Employees Are Looking For More: The Shift In Employee Expectations
The majority of today’s workforce comprises of Generation Z and Millennial workers, people who perceive their jobs differently from the employees who primarily worked two decades ago. Rather than taking a job solely to bring home income, they instead look for a career that expresses their passion and becomes a part of their identity. Since the typical American spends one-third of their life at work, it is reasonable that employees expect support and respect from their employers. This pandemic has shown us that businesses are capable of changing their operations after taking an unexpected hit; this means that they should be able to tend to their employees’ expectations similarly.
According to The Employee Expectations Report of 2020 by Peakon, a platform that collects employee feedback and turns it into insights, employees have four significant expectations. In addition to these, Sedna gathered several practical and applicable suggestions for employers to engage with their employees and reduce the expectation gap effectively.
1. Incentivize environmentally-friendly practices and hold management accountable.
Reports show that employees’ survey responses on environmental concerns increased by 52% in 2019. Employees expect their employers to be more environmentally responsible for the considerable influence on people and their impact on the world.
As an employer who prioritizes going green, you can start with achievable steps such as creating a paperless workplace, promoting a recycling program, and encouraging sustainable transportation. By implementing sustainable initiatives, your employees will see your willingness to take tangible actions to protect our environment. It could be a critical factor that increases employee loyalty to your company.
2. Offer flexible work hours.
Based on a recent survey that Peakon used for this report, an overwhelming 99% of employees prefer working remotely if the option is available. Of these employees, Generation Z and Millennials actively participated in a discussion on work flexibility. The outcome of this discussion was that people appreciate employers who grant them freedom and autonomy at the workplace. More and more people are beginning to expect this kind of flexibility from their employers. For employees who work on a flexible schedule, redefining productivity would help them quickly adapt to working. You can achieve this by making small rearrangements such as minimizing unnecessary meetings and setting reasonable deadlines to give employees more time and control to adjust and manage their work-life balance.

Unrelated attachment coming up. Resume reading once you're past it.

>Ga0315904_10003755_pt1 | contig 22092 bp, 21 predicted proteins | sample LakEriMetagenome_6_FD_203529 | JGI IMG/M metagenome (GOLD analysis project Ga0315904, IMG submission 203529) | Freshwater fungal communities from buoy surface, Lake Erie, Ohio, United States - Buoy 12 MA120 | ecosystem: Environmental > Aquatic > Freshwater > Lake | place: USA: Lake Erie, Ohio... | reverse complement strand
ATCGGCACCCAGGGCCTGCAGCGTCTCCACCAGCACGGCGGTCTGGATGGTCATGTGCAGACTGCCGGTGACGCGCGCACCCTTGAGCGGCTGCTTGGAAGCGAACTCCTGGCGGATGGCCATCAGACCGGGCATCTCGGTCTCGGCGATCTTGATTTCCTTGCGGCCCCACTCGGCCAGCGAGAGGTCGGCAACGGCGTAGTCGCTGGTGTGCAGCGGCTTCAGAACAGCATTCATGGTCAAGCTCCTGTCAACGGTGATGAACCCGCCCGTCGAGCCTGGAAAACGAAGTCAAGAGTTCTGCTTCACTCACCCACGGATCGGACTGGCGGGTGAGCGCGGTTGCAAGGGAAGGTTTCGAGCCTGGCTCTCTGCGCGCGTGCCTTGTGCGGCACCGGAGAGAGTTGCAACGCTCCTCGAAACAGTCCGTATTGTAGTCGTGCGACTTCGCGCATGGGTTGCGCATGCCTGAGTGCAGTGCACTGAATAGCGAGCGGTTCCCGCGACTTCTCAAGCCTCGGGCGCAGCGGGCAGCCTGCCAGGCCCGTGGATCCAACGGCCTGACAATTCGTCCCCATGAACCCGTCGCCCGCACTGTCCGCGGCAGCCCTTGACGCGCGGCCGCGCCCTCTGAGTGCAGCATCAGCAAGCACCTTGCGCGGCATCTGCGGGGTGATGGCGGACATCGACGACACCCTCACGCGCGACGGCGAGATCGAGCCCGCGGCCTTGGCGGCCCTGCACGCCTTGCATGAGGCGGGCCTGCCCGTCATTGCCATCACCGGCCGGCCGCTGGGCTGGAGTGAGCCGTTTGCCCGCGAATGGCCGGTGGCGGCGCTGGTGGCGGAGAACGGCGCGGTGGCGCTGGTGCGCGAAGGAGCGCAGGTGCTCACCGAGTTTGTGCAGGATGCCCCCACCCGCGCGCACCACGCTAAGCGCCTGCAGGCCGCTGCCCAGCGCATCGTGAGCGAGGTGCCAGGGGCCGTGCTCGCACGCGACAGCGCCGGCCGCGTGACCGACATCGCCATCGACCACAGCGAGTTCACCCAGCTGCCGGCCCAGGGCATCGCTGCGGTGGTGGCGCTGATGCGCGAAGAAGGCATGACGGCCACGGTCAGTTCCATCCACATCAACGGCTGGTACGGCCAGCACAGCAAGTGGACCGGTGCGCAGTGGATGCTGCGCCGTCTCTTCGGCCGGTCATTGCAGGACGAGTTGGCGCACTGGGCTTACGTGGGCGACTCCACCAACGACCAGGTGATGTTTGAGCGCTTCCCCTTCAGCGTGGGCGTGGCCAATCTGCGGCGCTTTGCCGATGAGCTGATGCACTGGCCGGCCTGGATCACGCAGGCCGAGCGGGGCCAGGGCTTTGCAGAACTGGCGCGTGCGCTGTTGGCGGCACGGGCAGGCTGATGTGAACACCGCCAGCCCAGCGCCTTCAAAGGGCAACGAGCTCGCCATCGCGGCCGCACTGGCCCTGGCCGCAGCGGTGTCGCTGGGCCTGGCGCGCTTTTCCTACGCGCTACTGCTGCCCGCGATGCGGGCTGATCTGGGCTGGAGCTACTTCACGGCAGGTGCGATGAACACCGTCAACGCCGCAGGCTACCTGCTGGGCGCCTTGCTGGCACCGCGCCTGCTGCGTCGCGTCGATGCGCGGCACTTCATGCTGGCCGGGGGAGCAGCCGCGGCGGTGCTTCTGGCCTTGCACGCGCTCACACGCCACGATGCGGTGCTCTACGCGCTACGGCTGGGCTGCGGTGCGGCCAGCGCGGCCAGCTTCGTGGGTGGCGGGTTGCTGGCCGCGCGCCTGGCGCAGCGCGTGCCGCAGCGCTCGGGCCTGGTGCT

3. Show an understanding of productivity under the new normal.
Due to COVID-19, non-essential employees must work from home and are offered remote work that they have always expected. However, this convenience has led to a new challenge. Communication isn’t as instant as it used to be, and employees cannot send work updates to their superiors too frequently. With having to juggle work and personal life under the same roof, employees are concerned that their company doesn’t understand that the pandemic affects their productivity. They expect their employers to provide additional support in helping them be more productive at home.
To mitigate their concern and create a supportive environment, employers must recognize the challenges of working from home and continue to provide plentiful guidance and resources for employees to be successful. On top of that, setting up policies to redefine productivity under particular circumstances (e.g., COVID-19) allows employees to manage and schedule work on their terms, so they will focus on tasks at the right time instead of wasting time worrying that their productivity isn’t understood.
4. Prioritize employee wellness.
For the past few years, employees have shown interest in health and well-being due to stress and illnesses from heavy workloads. Ever since the Coronavirus outbreak, this interest in wellbeing has now become their top priority when it comes to working. Employees expect employers to take adequate actions to invest in their wellbeing and maintain their health on physical, mental, emotional, and psychological levels. During this challenging time, employers are not only responsible for taking adequate steps to protect their staff from infections, but also giving as much guidance and support as they can to help workers get through the crisis.
Beyond sanitizing work areas frequently and encouraging remote working for non-essential workers, it is also crucial to continue focusing on employees’ human needs. You can share wellness resources with employees and invite speakers from relevant fields to help employees cope with stress and negative emotions.
In a world where changes are inevitable, a good employer should be fully prepared to evolve employee expectations and improve accordingly. With a better understanding of what employees want, you can create a workplace that attracts and retains the best talent.